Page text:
May 5, 2018
Battery (Anime) add (All reviews)
yuzumatcha (All reviews)
Being a silent user on mal who just updates my list, I am writing my first review to give this anime some justice. I doubt people will read it (due to its low popularity and the already present bad reviews here) but hey it's worth a shot.

First of all, I believe one’s expectations is the most important thing before consuming any medium. As many reviewers here have already said, do not expect it to be a typical baseball anime. Go watch Diamond no Ace or One Outs, the latter you are into the psychological aspect.

In essence, Battery is a character-focused driven drama. However, I believe it’s so much more than that. Battery can be subtle with its actual themes, a reddit user posted a whole analysis (fortunately it has been deleted, if there’s a repost please send the link) For instance, there was an incident when the baseball coach, Makoto urged Harada to cut his long hair. It actually depicts society’s disapproval on males being too feminine. The dialogue between characters can be interpreted as either friendship-like or something more, which I think that’s exactly what Asano Atsuko was going for, the ambiguity between the fine line of friendship and romance. As supported by an interesting forum post by Chiggy who translated a quote from her "I would like to continue to write works that express the deep and particular feeling which arises specifically because of an inability to distinguish between friendship and romance." ( Also, Battery certainly does show how cruel society treats others who are so called “different”. The scenes depicting that isn't pretty, so I understand why some people find it hard to watch.

Next, I would like to talk about it's characters. Which almost everyone despises.

Mild Spoilers >>>>> Makoto initial authoritative and indifferent attitude towards Harada can make him be seen as a prick, however we find out that he actually wants to support him by bringing him to nationals. The only reason why he was so authoritative was because his own baseball team believed following the coach’s orders would get them to nationals. This gives us insight on his behaviour and thought process. Therefore, there’s so much more to his character than what meets the eye. The same goes for the other characters <<<<< End of mild spoilers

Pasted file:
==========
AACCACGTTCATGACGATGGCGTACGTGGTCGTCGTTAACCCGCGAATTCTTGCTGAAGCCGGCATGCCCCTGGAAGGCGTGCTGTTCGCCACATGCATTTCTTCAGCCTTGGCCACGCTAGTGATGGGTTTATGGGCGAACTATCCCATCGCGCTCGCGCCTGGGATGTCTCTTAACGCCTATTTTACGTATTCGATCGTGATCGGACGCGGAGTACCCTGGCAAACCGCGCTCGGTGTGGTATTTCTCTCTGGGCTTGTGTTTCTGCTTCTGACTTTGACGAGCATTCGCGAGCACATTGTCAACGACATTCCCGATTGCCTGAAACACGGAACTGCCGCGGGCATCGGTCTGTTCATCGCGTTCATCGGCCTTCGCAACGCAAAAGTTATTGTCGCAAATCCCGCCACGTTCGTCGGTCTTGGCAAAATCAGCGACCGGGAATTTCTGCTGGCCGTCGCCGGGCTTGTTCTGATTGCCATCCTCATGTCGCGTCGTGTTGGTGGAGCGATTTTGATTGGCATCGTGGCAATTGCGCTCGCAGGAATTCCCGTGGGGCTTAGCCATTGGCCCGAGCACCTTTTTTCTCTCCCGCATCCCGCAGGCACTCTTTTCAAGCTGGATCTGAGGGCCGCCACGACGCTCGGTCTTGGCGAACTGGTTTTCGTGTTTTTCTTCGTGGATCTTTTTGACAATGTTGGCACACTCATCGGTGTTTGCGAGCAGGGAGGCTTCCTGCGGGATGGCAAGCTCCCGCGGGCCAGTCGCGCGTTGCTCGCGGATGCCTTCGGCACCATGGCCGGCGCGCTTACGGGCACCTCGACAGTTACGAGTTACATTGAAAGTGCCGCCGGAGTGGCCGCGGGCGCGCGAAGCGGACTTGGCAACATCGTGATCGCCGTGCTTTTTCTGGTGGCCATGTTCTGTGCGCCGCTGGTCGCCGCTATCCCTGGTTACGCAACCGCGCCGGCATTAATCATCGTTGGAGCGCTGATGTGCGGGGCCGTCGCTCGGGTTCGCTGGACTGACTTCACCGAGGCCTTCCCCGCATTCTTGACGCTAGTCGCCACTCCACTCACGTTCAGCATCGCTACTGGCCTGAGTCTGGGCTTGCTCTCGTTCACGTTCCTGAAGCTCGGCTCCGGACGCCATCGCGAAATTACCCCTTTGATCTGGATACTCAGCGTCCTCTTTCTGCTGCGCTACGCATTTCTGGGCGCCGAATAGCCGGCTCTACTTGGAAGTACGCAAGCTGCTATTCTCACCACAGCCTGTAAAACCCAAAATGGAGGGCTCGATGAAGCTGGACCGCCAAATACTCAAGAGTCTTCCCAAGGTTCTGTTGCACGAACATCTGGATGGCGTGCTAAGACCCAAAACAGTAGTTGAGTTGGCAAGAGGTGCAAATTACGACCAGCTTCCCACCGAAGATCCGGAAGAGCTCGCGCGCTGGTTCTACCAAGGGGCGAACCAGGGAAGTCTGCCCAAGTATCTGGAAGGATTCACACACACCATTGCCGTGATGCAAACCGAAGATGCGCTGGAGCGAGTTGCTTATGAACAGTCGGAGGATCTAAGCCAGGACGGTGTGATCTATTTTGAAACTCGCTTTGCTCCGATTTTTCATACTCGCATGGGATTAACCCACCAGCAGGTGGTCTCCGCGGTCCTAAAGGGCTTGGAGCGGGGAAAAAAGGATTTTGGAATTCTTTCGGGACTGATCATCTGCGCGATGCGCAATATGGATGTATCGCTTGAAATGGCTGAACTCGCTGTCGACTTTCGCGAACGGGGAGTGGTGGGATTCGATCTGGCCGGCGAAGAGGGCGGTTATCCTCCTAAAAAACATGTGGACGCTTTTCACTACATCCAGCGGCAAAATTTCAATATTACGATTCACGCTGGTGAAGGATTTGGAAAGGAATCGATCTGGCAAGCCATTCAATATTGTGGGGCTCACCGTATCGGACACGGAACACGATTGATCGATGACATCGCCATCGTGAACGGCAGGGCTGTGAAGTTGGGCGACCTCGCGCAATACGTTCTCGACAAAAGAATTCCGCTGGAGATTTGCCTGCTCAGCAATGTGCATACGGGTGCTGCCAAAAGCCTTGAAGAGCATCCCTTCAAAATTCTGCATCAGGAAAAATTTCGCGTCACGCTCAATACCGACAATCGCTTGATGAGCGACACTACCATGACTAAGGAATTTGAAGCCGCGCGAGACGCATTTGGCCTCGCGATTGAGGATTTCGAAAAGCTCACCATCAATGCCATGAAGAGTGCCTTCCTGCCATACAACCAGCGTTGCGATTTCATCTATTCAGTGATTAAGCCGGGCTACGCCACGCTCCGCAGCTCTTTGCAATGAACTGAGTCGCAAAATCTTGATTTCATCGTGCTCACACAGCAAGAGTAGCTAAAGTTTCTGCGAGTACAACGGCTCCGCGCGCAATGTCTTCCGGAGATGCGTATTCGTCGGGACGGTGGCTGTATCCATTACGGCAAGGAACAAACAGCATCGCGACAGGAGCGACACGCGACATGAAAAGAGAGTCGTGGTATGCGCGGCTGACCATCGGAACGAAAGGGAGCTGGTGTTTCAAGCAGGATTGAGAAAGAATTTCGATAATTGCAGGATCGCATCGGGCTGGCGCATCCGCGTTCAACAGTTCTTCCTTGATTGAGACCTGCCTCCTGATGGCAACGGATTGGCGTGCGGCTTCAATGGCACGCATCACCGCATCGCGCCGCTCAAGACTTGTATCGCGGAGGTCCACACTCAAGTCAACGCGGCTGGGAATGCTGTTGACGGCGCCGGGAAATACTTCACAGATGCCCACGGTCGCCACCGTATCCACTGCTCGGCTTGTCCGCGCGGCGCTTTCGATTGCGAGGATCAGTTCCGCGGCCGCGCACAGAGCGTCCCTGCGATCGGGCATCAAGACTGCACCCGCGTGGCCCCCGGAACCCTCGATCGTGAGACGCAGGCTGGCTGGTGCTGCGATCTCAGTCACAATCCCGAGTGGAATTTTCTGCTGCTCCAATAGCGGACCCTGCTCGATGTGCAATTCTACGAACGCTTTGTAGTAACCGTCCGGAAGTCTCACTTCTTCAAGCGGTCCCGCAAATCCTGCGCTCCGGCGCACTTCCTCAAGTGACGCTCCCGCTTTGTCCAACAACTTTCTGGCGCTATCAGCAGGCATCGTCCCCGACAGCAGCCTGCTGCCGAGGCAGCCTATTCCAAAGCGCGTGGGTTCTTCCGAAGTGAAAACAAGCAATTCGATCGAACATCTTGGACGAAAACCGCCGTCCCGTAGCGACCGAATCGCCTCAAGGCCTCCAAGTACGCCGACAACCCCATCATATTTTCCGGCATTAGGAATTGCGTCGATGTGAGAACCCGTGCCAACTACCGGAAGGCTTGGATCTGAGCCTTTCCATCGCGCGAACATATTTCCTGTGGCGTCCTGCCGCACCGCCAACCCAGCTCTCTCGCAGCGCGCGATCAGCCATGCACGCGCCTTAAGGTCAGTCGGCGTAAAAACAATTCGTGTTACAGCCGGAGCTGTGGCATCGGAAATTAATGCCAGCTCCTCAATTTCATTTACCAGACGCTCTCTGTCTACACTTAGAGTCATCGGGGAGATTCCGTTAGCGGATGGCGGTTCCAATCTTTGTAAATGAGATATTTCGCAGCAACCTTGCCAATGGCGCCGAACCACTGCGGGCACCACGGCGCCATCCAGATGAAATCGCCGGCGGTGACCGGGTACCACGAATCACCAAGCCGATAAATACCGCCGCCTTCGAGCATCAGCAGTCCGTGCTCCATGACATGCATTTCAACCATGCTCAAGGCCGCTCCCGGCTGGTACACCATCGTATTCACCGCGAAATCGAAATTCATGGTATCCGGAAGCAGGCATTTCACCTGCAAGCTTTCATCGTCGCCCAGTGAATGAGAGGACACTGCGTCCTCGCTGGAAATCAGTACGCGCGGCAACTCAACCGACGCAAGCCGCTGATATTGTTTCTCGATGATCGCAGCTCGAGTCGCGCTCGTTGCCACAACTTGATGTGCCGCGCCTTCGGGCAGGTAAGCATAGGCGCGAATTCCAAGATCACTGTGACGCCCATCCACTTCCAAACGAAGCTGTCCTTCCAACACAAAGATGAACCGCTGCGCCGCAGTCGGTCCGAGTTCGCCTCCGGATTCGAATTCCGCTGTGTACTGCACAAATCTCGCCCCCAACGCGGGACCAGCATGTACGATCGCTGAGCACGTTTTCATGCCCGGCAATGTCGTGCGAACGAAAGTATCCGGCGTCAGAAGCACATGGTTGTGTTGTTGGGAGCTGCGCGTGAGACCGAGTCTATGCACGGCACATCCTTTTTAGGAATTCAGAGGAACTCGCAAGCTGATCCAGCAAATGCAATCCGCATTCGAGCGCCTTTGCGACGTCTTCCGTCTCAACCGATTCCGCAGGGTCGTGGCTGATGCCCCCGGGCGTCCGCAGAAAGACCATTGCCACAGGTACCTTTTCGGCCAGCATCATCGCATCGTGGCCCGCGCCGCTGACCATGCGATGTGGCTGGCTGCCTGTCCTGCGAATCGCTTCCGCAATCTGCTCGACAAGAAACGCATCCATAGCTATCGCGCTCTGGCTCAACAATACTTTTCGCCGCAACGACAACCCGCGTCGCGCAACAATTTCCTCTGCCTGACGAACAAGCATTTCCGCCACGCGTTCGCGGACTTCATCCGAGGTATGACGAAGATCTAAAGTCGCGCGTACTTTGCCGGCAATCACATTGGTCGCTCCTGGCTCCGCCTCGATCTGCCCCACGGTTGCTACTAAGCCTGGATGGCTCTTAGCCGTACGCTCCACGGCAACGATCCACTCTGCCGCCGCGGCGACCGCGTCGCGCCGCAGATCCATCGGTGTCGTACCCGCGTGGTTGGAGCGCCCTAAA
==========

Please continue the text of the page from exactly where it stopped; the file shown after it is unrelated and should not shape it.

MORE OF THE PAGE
Especially for the 4 main cast: Harada, Gou, Shuugo and Shunji. Whom are quite complex and multi-layered characters. Being heavily flawed characters without much redeeming qualities shown, they may come across as angsty little teens. So, I can understand why they garner so much hate. My advice would be not to only focus on their dialogue (though simple, I feel it’s a realistic portrayal of our daily conversations in real life) but also their actions. For an example, in the end of the second episode, when Harada slips and fall into the lake, he immediately grabs hold of his arm to protect it. This simple action is just the beginning that tells us how much he values pitching. Therefore, try to examine their thought process and motives in order to get a full-experience out of Battery.

Keep in mind, that they are only kids, that’s why some of their actions may be seen as immature or childish. These characters do not exactly speak out their minds, instead deny their feelings at times. Therefore, it can be hard to understand why they act a certain way. That’s when the supporting cast comes in, to help us comprehend the complexity of those characters. For an example, Seiha, Harada’s younger brother, he understands Harada more than Harada knows himself. He is a very smart and bright boy, who I honestly will watch if he has his own detective spin-off show, not like it will ever happen haha. Battery does have its own share of flaws, it throws characters drama here and there over and over again, without giving much of a breathing space. It’s animation also falls flat with its lackluster animated walking scenes.

The opening and ending (especially the lyrics) compliments the heart and soul of Battery. Not to mention, how beautifully coloured they are.

All in all, it’s only 11 episodes give it a shot if you are open-minded and don’t mind seeing negative emotions being portrayed. If u appreciate subtlety in things, especially social commentary on views of homosexuality, this shouldn’t be one to miss!